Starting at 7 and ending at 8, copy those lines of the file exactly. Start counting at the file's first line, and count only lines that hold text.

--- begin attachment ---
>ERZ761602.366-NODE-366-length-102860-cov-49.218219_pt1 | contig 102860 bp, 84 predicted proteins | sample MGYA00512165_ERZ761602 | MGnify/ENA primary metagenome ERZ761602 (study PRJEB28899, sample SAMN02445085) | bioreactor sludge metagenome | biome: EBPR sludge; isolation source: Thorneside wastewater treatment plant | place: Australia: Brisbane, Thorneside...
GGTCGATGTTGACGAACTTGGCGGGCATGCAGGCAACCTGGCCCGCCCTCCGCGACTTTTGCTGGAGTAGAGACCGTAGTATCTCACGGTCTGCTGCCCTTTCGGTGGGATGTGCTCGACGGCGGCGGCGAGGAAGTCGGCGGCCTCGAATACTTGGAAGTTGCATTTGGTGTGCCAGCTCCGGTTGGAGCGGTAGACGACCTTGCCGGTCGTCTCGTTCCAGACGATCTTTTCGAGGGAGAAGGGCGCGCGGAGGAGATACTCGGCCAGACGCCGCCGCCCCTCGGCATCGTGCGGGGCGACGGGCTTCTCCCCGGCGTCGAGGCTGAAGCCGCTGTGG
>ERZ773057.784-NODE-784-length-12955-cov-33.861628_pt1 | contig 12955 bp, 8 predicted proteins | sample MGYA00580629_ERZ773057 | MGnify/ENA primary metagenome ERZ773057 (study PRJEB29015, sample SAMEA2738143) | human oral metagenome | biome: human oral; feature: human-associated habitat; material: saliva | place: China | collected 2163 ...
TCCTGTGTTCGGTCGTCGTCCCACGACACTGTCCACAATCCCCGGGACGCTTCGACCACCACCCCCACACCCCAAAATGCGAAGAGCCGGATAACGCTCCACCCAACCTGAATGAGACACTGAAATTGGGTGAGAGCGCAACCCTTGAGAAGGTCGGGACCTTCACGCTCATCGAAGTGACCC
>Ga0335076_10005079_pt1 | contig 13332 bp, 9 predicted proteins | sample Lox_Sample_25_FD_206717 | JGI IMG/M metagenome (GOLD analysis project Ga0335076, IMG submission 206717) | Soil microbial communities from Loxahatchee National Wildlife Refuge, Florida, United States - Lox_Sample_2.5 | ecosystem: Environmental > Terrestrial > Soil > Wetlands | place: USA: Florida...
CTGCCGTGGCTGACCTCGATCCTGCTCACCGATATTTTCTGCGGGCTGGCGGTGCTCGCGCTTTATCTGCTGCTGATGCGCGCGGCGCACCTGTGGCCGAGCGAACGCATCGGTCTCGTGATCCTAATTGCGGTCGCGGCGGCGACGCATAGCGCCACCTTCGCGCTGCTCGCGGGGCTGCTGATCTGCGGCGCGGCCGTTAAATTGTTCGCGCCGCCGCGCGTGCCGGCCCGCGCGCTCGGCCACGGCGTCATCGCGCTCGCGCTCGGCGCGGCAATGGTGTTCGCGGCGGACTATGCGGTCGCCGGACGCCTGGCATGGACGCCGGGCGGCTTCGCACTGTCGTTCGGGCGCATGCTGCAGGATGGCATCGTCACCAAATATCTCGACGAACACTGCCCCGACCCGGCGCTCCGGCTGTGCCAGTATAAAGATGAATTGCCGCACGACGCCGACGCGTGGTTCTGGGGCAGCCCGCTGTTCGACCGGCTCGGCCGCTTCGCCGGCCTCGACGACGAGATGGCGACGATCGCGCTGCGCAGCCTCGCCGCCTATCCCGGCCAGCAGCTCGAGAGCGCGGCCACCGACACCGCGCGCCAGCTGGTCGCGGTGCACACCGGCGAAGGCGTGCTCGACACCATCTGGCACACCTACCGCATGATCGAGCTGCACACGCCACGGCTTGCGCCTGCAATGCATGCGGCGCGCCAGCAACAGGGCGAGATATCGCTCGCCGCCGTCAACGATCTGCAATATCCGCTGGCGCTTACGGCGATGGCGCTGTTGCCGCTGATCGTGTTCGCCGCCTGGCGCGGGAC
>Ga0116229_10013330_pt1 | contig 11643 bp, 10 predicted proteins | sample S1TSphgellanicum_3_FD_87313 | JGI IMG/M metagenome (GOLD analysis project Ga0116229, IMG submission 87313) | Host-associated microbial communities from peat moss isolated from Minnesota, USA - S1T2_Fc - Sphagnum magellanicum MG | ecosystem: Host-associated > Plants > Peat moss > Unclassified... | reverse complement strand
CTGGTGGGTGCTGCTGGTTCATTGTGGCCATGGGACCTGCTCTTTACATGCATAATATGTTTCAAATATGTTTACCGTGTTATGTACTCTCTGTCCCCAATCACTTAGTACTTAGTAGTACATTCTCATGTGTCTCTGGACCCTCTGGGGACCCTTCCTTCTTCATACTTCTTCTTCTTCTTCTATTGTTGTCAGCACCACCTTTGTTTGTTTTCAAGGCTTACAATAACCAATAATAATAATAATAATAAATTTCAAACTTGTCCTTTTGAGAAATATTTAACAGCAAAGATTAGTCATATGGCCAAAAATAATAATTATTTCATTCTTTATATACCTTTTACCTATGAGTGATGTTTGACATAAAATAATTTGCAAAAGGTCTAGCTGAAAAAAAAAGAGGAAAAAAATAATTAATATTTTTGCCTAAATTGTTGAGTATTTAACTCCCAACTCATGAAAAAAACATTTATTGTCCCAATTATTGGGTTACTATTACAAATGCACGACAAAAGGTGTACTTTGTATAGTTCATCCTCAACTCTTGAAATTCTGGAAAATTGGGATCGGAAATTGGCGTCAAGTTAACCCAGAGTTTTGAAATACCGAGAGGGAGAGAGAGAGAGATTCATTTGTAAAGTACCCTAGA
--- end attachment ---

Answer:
>Ga0116229_10013330_pt1 | contig 11643 bp, 10 predicted proteins | sample S1TSphgellanicum_3_FD_87313 | JGI IMG/M metagenome (GOLD analysis project Ga0116229, IMG submission 87313) | Host-associated microbial communities from peat moss isolated from Minnesota, USA - S1T2_Fc - Sphagnum magellanicum MG | ecosystem: Host-associated > Plants > Peat moss > Unclassified... | reverse complement strand
CTGGTGGGTGCTGCTGGTTCATTGTGGCCATGGGACCTGCTCTTTACATGCATAATATGTTTCAAATATGTTTACCGTGTTATGTACTCTCTGTCCCCAATCACTTAGTACTTAGTAGTACATTCTCATGTGTCTCTGGACCCTCTGGGGACCCTTCCTTCTTCATACTTCTTCTTCTTCTTCTATTGTTGTCAGCACCACCTTTGTTTGTTTTCAAGGCTTACAATAACCAATAATAATAATAATAATAAATTTCAAACTTGTCCTTTTGAGAAATATTTAACAGCAAAGATTAGTCATATGGCCAAAAATAATAATTATTTCATTCTTTATATACCTTTTACCTATGAGTGATGTTTGACATAAAATAATTTGCAAAAGGTCTAGCTGAAAAAAAAAGAGGAAAAAAATAATTAATATTTTTGCCTAAATTGTTGAGTATTTAACTCCCAACTCATGAAAAAAACATTTATTGTCCCAATTATTGGGTTACTATTACAAATGCACGACAAAAGGTGTACTTTGTATAGTTCATCCTCAACTCTTGAAATTCTGGAAAATTGGGATCGGAAATTGGCGTCAAGTTAACCCAGAGTTTTGAAATACCGAGAGGGAGAGAGAGAGAGATTCATTTGTAAAGTACCCTAGA